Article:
We know we’re jumping ahead here, but can you blame us? Springtime is upon us, and we’re positively itching to shed those winter layers. Anyway, with ‘social distancing’ at the front of our minds, the idea of roaming around in wide open spaces with little ones in tow sounds, frankly, refreshing.
With an entirely new world climbing out from under the snow, ‘tis the season to inspire a love of and fascination for the earth. So never mind the puddles and the mud, just grab a pair of rain boots, use these ‘3 Outdoor Activities for Spring’ as a guide, and enjoy the change in seasons!
Like many other things in life, this is best enjoyed with the help of the entire family! As the yard begins to slowly shift to green, keep an eye out for any wildflowers, shrubs, or even weeds that come to life. Simply take turns picking, pressing, and identifying the plants, ultimately storing them in a journal for later. Not only will this inspire your kids to rise up at the crack of dawn and head on out to roam the lawn (like a daily little egg hunt), it will also provide a seasonal keepsake to lighten spirits when those mounds of snow inevitably return.
Here’s what you’ll need:
- (x2) Flower Presses
- Printer paper, coffee filters, etc. (Plain, undyed paper product)
- Regional plant field guides
- White glue & Paintbrush
How to do it:
First, let the kid(s) loose on the lawn in search of a plant. Use your field guide to make sure the plant is not in any way endangered or illegal to obtain, then allow them to pick it from the ground. Only collect on property you personally own or have permission to pick from.
Next, place the plant between two pieces of paper, placing it into one of your flower presses and closing it tightly. Store this in a warm and dry place, opening it every couple of days to check on progress. Because it takes a few days to a week to properly dry most plants, having an extra press or two will keep the process going.
Once the plant is dry, record its name and date of collection at the top of a journal page. Below this, have use the paintbrush to lightly brush glue over a space roughly the size of your plant. Gently press the plant into this glue, and leave the page to dry.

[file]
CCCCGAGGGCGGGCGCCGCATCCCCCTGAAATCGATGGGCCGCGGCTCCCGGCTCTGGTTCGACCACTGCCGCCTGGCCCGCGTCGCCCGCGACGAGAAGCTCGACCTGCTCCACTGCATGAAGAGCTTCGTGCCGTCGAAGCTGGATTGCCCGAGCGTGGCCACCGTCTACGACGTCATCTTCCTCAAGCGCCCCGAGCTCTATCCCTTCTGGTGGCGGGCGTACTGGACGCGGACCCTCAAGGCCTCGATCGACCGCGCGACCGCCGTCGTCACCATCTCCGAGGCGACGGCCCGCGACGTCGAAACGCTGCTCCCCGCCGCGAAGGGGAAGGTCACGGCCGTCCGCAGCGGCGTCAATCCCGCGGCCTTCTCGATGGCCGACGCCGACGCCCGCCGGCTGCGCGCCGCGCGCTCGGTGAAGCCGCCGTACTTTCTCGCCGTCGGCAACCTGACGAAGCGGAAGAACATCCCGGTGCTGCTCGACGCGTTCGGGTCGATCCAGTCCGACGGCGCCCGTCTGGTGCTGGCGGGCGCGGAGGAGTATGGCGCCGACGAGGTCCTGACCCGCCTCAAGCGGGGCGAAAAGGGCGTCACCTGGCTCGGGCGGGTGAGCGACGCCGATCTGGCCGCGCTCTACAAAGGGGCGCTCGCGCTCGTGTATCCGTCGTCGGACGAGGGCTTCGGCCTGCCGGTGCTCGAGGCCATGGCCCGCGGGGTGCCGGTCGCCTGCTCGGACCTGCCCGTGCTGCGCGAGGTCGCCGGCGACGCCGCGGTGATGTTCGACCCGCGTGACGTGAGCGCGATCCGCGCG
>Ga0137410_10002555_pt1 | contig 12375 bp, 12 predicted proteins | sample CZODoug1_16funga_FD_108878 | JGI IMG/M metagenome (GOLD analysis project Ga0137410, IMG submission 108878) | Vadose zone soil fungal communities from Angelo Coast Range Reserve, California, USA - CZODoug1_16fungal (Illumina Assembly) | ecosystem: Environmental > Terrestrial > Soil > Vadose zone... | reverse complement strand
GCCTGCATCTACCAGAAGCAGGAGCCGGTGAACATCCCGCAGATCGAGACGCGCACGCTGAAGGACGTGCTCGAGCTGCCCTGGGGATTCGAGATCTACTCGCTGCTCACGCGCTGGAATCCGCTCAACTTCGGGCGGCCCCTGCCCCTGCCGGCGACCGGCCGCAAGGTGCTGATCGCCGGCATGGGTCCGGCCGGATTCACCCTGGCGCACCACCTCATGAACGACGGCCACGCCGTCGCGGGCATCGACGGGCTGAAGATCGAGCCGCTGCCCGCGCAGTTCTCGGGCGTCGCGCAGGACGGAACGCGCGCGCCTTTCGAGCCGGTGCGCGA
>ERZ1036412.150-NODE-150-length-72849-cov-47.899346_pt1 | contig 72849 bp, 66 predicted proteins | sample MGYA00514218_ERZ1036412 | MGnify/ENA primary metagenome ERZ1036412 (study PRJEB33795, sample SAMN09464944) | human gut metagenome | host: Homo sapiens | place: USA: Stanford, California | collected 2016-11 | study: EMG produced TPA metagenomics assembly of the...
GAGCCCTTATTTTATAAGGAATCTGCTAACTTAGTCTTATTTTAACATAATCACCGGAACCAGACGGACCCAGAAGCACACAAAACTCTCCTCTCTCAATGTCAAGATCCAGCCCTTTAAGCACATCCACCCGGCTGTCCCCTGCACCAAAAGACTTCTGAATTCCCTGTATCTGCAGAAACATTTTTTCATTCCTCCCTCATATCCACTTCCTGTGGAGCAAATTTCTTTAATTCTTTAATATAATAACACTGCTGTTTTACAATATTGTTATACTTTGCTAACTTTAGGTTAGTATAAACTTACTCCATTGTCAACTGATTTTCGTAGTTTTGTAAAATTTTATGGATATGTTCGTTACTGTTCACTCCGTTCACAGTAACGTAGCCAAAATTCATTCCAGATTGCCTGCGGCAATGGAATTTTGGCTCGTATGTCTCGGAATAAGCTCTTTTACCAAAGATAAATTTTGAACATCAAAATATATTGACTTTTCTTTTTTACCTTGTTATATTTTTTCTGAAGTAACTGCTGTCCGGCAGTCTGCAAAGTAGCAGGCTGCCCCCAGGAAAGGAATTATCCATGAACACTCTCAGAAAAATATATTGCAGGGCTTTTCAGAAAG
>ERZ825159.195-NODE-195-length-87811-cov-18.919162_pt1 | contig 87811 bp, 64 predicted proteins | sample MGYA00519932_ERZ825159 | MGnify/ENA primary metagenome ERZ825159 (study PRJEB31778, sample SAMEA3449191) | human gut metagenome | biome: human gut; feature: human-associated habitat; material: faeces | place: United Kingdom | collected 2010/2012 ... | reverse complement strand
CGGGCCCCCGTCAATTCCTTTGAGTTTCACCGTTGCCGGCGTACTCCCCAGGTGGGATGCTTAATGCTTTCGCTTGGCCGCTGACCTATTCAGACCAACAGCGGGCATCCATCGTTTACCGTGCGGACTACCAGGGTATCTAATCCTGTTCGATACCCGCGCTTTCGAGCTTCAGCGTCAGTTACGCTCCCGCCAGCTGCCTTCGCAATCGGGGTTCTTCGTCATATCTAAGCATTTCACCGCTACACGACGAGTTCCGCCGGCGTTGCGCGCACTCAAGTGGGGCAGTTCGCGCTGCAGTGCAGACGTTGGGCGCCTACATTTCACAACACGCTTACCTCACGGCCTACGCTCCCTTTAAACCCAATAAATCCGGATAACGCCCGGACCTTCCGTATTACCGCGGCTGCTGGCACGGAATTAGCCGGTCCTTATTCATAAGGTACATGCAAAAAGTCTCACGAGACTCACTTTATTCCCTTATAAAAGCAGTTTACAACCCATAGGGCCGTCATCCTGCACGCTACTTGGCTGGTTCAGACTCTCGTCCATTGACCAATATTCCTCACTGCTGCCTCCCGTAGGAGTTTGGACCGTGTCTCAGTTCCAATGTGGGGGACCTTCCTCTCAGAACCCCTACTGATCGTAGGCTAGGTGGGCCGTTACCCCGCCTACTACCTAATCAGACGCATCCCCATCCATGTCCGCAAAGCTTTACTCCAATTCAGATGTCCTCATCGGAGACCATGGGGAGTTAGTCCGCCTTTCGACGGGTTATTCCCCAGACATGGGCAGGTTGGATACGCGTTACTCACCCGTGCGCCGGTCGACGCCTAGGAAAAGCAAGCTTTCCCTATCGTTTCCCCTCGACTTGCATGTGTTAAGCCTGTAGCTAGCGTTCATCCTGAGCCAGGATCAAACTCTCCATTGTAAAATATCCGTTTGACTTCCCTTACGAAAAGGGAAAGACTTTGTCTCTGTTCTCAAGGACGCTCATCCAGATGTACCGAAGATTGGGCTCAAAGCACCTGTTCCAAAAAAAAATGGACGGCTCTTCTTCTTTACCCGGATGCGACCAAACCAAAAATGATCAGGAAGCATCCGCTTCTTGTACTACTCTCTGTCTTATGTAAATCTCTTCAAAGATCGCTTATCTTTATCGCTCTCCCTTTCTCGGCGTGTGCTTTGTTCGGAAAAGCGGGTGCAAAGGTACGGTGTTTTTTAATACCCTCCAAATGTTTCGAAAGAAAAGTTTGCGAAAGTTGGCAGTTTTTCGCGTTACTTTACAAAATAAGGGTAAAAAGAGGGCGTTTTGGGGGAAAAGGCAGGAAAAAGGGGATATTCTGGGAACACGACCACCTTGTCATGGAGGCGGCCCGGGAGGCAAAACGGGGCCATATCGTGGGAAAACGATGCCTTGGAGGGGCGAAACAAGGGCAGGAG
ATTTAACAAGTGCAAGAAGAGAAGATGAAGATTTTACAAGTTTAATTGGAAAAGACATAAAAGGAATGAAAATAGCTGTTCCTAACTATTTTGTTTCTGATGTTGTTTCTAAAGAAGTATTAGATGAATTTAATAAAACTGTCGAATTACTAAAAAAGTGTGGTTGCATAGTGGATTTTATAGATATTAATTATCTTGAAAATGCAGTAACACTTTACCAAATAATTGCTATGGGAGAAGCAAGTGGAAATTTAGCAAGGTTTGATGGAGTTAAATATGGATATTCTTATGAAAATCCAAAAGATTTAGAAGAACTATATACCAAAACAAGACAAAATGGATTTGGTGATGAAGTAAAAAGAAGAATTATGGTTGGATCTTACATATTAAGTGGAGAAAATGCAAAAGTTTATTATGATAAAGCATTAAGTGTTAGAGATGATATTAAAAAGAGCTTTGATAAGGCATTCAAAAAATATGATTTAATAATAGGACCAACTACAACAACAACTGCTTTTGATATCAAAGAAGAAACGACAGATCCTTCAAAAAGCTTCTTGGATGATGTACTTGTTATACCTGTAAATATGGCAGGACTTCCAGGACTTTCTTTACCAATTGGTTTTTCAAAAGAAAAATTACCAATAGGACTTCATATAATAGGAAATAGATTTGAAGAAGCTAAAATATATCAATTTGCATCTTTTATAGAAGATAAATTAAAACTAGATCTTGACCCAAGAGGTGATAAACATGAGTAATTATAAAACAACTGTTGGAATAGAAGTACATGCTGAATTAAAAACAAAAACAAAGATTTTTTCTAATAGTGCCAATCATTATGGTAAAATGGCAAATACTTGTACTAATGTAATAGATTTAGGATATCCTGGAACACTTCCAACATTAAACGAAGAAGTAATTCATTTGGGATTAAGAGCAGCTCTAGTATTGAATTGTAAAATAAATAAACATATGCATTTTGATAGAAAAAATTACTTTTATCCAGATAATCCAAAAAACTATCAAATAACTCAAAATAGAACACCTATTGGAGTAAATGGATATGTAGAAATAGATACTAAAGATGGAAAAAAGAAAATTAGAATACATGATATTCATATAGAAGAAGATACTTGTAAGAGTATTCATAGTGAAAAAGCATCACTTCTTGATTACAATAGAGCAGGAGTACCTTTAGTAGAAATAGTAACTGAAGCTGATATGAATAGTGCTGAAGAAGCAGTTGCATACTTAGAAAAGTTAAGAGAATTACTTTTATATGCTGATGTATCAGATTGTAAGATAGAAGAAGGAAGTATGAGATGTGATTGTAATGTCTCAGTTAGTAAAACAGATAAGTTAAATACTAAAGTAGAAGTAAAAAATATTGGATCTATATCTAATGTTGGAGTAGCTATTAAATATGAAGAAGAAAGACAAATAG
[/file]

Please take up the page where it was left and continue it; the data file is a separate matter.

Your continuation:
While younger kids may need help labeling and identifying, the actual process of preserving these plants is an easy activity for everyone to enjoy! Moreover, by the time the school year comes around, these journals will make amazing “show and tell” curiosities!
We know it’s simple, but we’re serious here. These classic toys cater to kids of every age and need.
It is beyond easy to get the little ones started out in a field, running rampant in an effort to bring their canvas creation to flight. They may fail the first few times around, but that’s just a part of growing up and learning new skills. It teaches them about patience and self-control, all while keeping their legs moving and sparking a sense of excited wonder in their minds.
As kids get older and learn to entertain themselves, kites can be a unique way to keep them occupied for hours. They can enter dangerous mid-air battles, compete over who can fly their kite the highest or for the longest time, and even fly them casually behind the boat on your very first seasonal troll around the lake.
If you’re looking for a place to start, we recommend trying out the Rainbow Stunt Kite by Melissa & Doug. Easy to fly and classic in design, this durable kite will meet the needs of almost any flight enthusiast out there!
So take advantage of this seasonal change in winds, and take your family fun to new heights with one of the oldest toys out there!
For such a simple activity, it is amazing how much free time this can consume, and how many memories it can truly make.
Here’s what you’ll need:
- Hiking trail
- Acrylic paint, brush, and googly eyes
- We love this Pet Rock Kit by Klutz for inspiration;
- Shoe box (1 per person)
Here’s how you make a day out of it:
Start by taking the family out for a nice, long hike through the woods. As you traverse your way through the wilderness, instruct everyone to pick out a rock that tickles their fancy. Have everyone carry a grocery bag and collect leaves, twigs, and pine needles as “bedding” for their pet rocks. Feel free to stretch the hike as long as you like, as it simply gives your family more time to enjoy the wilderness and find oddities to include in their habitats.
Once rocks have been selected and tiny legs have grown tired from their wooded adventure, head inside to wash and dry your new pets. Next, set out some newspaper in the lawn, prepare your paints for use, and get to decorating your rocks. Once everyone is satisfied with their painting job, dole out those googly eyes and bring your pets to life. Never forget the googly eyes… We want our pets to see.
After this, set out the shoe boxes, and have everyone decorate one as their pet rock’s habitat. Have them fill it with the “bedding” collected on the trail. Once everything is set, instruct them to pick names for their rocks, and write these names on their habitats.
Allow rocks and habitats ample time to dry, then clean up and take turns introducing your pet rocks to one another. While your new pets may not feel much in the way of joy, you can rest assured that they’ll keep your family smiling from the sheer silliness of this activity!
Have any outdoor activity suggestions? Want to share your creations?
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